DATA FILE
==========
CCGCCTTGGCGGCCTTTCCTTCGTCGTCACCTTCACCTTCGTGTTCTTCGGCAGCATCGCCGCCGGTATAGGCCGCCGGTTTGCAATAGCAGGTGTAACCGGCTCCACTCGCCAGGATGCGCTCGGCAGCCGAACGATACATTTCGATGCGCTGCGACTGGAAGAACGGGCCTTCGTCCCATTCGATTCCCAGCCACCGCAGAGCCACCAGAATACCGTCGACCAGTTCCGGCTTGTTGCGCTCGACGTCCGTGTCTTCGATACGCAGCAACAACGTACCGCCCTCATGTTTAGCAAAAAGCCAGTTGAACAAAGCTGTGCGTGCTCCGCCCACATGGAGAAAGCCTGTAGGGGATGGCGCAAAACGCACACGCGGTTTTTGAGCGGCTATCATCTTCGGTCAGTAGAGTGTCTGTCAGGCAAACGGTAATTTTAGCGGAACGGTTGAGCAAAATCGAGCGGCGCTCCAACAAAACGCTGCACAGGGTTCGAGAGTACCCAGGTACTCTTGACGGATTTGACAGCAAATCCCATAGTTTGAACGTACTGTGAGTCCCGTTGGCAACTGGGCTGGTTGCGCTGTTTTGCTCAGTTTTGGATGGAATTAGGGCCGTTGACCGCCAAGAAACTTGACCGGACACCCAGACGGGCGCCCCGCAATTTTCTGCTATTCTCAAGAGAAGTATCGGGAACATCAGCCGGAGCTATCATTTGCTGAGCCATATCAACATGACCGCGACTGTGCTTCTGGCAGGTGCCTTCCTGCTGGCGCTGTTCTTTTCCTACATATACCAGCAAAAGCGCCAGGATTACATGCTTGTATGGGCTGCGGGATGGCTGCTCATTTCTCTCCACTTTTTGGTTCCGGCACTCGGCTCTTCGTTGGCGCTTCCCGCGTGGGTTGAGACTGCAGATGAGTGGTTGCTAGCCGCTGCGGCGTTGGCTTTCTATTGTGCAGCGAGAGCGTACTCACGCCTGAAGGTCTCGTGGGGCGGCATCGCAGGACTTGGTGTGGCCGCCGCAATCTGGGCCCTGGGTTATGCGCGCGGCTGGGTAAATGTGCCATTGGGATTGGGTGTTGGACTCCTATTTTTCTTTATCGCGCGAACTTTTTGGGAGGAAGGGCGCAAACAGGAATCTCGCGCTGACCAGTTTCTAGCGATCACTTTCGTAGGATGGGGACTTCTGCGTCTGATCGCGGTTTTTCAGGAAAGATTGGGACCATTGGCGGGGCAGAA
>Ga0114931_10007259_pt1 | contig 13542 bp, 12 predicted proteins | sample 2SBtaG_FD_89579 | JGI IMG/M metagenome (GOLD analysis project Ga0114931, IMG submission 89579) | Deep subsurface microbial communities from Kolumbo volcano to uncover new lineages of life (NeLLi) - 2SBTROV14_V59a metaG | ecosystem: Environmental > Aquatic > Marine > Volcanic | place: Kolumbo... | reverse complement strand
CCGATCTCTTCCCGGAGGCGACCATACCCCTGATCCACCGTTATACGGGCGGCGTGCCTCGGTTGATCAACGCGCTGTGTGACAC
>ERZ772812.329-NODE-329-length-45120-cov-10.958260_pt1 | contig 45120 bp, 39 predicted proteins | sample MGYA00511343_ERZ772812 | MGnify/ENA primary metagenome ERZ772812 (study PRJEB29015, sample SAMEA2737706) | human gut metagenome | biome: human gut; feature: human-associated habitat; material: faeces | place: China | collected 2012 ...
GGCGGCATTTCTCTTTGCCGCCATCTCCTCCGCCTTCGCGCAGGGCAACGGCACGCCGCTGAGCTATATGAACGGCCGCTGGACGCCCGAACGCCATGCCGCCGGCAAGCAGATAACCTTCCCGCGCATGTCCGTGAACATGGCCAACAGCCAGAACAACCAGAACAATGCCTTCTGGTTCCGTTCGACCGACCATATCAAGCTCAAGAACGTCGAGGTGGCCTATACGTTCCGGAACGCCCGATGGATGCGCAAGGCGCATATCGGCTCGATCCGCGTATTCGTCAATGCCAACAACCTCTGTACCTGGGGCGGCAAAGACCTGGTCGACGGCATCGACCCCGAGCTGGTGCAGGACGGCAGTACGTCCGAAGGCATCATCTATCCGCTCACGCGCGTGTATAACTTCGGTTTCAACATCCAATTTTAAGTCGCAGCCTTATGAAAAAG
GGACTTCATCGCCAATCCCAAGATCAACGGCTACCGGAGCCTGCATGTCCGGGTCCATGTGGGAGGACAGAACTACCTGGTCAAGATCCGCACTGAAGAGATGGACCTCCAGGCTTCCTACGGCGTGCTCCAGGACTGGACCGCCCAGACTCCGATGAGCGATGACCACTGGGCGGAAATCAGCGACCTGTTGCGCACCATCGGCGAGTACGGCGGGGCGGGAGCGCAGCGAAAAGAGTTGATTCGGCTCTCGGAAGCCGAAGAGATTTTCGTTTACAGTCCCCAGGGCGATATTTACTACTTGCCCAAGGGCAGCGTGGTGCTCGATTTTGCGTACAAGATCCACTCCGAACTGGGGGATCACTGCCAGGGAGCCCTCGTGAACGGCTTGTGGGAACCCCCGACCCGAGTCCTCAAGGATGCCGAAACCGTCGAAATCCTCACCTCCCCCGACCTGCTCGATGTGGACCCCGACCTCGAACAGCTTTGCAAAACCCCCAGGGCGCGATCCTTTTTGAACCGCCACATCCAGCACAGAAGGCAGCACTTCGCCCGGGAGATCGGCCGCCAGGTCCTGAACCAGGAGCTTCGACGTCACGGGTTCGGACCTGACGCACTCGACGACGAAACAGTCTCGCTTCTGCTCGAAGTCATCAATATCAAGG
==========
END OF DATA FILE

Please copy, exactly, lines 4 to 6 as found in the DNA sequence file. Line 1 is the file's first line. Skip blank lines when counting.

>ERZ772812.329-NODE-329-length-45120-cov-10.958260_pt1 | contig 45120 bp, 39 predicted proteins | sample MGYA00511343_ERZ772812 | MGnify/ENA primary metagenome ERZ772812 (study PRJEB29015, sample SAMEA2737706) | human gut metagenome | biome: human gut; feature: human-associated habitat; material: faeces | place: China | collected 2012 ...
GGCGGCATTTCTCTTTGCCGCCATCTCCTCCGCCTTCGCGCAGGGCAACGGCACGCCGCTGAGCTATATGAACGGCCGCTGGACGCCCGAACGCCATGCCGCCGGCAAGCAGATAACCTTCCCGCGCATGTCCGTGAACATGGCCAACAGCCAGAACAACCAGAACAATGCCTTCTGGTTCCGTTCGACCGACCATATCAAGCTCAAGAACGTCGAGGTGGCCTATACGTTCCGGAACGCCCGATGGATGCGCAAGGCGCATATCGGCTCGATCCGCGTATTCGTCAATGCCAACAACCTCTGTACCTGGGGCGGCAAAGACCTGGTCGACGGCATCGACCCCGAGCTGGTGCAGGACGGCAGTACGTCCGAAGGCATCATCTATCCGCTCACGCGCGTGTATAACTTCGGTTTCAACATCCAATTTTAAGTCGCAGCCTTATGAAAAAG
GGACTTCATCGCCAATCCCAAGATCAACGGCTACCGGAGCCTGCATGTCCGGGTCCATGTGGGAGGACAGAACTACCTGGTCAAGATCCGCACTGAAGAGATGGACCTCCAGGCTTCCTACGGCGTGCTCCAGGACTGGACCGCCCAGACTCCGATGAGCGATGACCACTGGGCGGAAATCAGCGACCTGTTGCGCACCATCGGCGAGTACGGCGGGGCGGGAGCGCAGCGAAAAGAGTTGATTCGGCTCTCGGAAGCCGAAGAGATTTTCGTTTACAGTCCCCAGGGCGATATTTACTACTTGCCCAAGGGCAGCGTGGTGCTCGATTTTGCGTACAAGATCCACTCCGAACTGGGGGATCACTGCCAGGGAGCCCTCGTGAACGGCTTGTGGGAACCCCCGACCCGAGTCCTCAAGGATGCCGAAACCGTCGAAATCCTCACCTCCCCCGACCTGCTCGATGTGGACCCCGACCTCGAACAGCTTTGCAAAACCCCCAGGGCGCGATCCTTTTTGAACCGCCACATCCAGCACAGAAGGCAGCACTTCGCCCGGGAGATCGGCCGCCAGGTCCTGAACCAGGAGCTTCGACGTCACGGGTTCGGACCTGACGCACTCGACGACGAAACAGTCTCGCTTCTGCTCGAAGTCATCAATATCAAGG